Sean Schoville
Assistant Professor
1630 Linden Dr., 637 Russell Labs
(608) 262-2956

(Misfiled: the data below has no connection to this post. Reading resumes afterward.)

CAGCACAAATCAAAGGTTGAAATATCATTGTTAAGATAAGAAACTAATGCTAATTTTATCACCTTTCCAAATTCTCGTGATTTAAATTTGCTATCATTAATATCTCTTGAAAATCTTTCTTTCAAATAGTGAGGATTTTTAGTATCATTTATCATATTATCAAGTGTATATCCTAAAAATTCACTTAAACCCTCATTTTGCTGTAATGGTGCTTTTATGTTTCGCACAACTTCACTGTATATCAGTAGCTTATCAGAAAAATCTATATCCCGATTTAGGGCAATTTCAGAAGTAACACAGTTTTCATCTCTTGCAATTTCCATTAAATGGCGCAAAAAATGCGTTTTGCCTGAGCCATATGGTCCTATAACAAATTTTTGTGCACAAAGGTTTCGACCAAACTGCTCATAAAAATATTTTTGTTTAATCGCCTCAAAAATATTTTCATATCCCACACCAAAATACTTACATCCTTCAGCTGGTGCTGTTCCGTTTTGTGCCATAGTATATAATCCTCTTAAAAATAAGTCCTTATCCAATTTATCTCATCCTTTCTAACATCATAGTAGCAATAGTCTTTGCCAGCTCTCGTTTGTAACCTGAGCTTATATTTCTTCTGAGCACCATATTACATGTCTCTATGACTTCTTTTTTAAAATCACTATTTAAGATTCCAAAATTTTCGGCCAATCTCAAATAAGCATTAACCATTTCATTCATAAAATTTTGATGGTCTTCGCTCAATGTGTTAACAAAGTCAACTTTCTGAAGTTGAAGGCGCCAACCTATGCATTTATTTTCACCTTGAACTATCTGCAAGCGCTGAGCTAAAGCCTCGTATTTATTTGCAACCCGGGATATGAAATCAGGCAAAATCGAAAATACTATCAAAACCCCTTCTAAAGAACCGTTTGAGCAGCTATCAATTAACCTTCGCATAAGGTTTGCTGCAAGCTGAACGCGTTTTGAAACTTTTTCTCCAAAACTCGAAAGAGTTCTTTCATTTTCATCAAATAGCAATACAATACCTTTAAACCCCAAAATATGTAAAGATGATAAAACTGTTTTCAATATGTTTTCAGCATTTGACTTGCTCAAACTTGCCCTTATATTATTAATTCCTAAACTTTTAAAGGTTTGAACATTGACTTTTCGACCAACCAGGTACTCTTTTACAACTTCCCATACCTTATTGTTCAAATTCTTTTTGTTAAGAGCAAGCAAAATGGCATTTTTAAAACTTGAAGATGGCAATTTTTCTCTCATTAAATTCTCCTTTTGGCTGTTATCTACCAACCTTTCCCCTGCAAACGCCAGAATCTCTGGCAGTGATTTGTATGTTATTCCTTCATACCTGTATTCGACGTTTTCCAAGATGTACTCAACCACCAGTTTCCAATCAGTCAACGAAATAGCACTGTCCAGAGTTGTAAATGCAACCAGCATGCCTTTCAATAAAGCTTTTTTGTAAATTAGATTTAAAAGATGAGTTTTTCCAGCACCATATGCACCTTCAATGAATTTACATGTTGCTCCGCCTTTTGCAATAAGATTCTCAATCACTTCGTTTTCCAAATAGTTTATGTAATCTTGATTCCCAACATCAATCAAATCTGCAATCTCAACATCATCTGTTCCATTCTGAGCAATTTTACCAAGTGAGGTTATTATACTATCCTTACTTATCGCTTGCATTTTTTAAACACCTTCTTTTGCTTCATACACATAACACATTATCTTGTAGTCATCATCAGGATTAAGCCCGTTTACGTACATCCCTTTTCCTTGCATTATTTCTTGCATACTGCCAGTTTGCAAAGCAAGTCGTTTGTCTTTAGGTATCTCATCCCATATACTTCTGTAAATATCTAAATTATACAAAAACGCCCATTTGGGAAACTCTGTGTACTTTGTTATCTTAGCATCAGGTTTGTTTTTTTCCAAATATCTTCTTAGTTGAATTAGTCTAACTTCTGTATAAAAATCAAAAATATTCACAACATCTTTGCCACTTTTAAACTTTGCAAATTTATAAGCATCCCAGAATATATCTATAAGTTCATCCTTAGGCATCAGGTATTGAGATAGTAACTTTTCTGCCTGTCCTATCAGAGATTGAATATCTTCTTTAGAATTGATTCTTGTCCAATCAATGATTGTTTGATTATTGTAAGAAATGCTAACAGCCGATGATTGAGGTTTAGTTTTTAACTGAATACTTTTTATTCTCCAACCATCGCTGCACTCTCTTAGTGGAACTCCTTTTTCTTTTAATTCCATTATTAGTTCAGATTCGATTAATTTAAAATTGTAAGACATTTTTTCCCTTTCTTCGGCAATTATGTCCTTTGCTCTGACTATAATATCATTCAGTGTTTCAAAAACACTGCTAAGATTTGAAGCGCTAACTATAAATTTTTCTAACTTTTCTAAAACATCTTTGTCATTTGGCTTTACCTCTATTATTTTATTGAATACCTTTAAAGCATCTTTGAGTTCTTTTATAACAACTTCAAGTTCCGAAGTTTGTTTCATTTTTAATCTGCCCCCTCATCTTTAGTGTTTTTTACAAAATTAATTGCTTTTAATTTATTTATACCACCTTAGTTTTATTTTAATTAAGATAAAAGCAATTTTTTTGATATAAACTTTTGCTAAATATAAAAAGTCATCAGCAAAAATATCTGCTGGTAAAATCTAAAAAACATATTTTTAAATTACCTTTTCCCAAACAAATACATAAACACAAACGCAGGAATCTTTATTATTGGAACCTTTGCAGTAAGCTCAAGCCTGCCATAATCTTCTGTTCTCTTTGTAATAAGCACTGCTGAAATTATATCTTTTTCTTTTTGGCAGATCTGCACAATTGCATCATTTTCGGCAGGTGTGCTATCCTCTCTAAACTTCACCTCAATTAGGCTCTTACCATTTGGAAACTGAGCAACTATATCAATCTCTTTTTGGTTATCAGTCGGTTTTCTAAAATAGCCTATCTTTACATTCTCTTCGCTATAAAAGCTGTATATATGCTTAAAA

Emerging challenges to biodiversity, such as climate change and species invasions, have triggered cascades of ecological and evolutionary responses, including rapid evolution, population booms and busts, and extinction. The rapid pace and global scale of environmental change require a deeper mechanistic understanding of evolutionary ecology, if we hope to understand, let alone foresee, how multiple levels of biodiversity (genes, species, communities, and ecosystems) are being reshaped. My research program investigates evolutionary and ecological processes through the use of population genetics and molecular data, with the goal of developing a clearer understanding of how space and time influence environmental adaptation within species, the formation of new lineages, and the dynamics of species interacting in communities over evolutionary time. I focus on fundamental questions, such as: How does rapid evolution reshape genomic structure and variation? How does spatial variation drive adaptation and the maintenance of genetic diversity? How are species distributions shaped by environmental variation over long time periods and does this depend on species interactions? How do communities respond to changes in environmental variation?